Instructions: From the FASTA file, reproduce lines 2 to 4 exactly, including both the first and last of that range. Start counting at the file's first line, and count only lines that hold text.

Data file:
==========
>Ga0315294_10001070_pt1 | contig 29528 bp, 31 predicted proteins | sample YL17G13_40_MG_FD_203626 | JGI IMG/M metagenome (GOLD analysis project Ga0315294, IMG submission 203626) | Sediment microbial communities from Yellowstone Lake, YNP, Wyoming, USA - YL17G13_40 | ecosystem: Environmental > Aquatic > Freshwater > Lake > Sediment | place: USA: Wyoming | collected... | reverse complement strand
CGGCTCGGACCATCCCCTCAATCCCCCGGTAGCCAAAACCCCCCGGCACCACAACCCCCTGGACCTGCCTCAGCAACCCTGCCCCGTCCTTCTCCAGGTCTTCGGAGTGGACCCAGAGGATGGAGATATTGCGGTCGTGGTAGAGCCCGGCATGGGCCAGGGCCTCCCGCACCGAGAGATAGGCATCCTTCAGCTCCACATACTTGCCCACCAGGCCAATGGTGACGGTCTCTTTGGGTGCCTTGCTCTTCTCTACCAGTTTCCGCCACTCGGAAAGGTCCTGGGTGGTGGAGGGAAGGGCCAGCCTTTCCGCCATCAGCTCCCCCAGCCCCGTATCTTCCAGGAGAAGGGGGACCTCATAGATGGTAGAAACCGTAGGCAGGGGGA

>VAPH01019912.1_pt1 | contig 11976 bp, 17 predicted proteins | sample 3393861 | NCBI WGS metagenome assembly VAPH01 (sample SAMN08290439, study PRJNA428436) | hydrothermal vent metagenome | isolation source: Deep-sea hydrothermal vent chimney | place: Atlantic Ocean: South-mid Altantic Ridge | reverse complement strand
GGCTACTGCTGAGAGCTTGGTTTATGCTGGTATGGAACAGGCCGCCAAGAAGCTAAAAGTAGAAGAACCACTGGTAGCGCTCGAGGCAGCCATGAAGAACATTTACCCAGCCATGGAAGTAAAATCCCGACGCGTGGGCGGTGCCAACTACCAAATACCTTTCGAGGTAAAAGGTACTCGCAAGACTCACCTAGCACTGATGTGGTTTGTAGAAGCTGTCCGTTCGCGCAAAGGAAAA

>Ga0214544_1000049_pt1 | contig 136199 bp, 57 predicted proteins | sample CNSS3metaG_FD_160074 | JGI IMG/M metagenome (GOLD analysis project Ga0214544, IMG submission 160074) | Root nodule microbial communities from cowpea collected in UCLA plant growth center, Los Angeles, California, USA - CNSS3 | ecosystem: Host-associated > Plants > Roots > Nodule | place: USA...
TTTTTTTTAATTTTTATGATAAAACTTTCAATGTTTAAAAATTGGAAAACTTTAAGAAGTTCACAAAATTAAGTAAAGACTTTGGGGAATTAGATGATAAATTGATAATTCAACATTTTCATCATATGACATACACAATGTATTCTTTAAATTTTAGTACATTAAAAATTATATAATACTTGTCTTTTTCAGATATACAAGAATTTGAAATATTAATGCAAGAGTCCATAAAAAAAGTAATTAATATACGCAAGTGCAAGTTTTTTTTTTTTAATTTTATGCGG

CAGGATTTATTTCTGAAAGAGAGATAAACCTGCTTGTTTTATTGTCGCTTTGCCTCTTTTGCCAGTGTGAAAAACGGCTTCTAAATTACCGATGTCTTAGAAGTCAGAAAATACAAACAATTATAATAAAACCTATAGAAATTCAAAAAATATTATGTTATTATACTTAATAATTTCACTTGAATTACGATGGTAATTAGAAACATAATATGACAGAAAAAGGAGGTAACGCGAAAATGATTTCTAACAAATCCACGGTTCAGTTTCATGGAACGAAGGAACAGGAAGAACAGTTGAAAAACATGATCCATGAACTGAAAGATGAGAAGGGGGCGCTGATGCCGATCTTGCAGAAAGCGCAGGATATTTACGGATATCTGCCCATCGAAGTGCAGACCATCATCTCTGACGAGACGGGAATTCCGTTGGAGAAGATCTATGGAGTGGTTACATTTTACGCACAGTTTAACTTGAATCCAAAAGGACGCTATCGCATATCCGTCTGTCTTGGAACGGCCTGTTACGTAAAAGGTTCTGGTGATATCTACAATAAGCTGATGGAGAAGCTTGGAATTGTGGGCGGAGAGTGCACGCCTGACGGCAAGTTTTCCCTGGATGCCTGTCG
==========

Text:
CGGCTCGGACCATCCCCTCAATCCCCCGGTAGCCAAAACCCCCCGGCACCACAACCCCCTGGACCTGCCTCAGCAACCCTGCCCCGTCCTTCTCCAGGTCTTCGGAGTGGACCCAGAGGATGGAGATATTGCGGTCGTGGTAGAGCCCGGCATGGGCCAGGGCCTCCCGCACCGAGAGATAGGCATCCTTCAGCTCCACATACTTGCCCACCAGGCCAATGGTGACGGTCTCTTTGGGTGCCTTGCTCTTCTCTACCAGTTTCCGCCACTCGGAAAGGTCCTGGGTGGTGGAGGGAAGGGCCAGCCTTTCCGCCATCAGCTCCCCCAGCCCCGTATCTTCCAGGAGAAGGGGGACCTCATAGATGGTAGAAACCGTAGGCAGGGGGA

>VAPH01019912.1_pt1 | contig 11976 bp, 17 predicted proteins | sample 3393861 | NCBI WGS metagenome assembly VAPH01 (sample SAMN08290439, study PRJNA428436) | hydrothermal vent metagenome | isolation source: Deep-sea hydrothermal vent chimney | place: Atlantic Ocean: South-mid Altantic Ridge | reverse complement strand
GGCTACTGCTGAGAGCTTGGTTTATGCTGGTATGGAACAGGCCGCCAAGAAGCTAAAAGTAGAAGAACCACTGGTAGCGCTCGAGGCAGCCATGAAGAACATTTACCCAGCCATGGAAGTAAAATCCCGACGCGTGGGCGGTGCCAACTACCAAATACCTTTCGAGGTAAAAGGTACTCGCAAGACTCACCTAGCACTGATGTGGTTTGTAGAAGCTGTCCGTTCGCGCAAAGGAAAA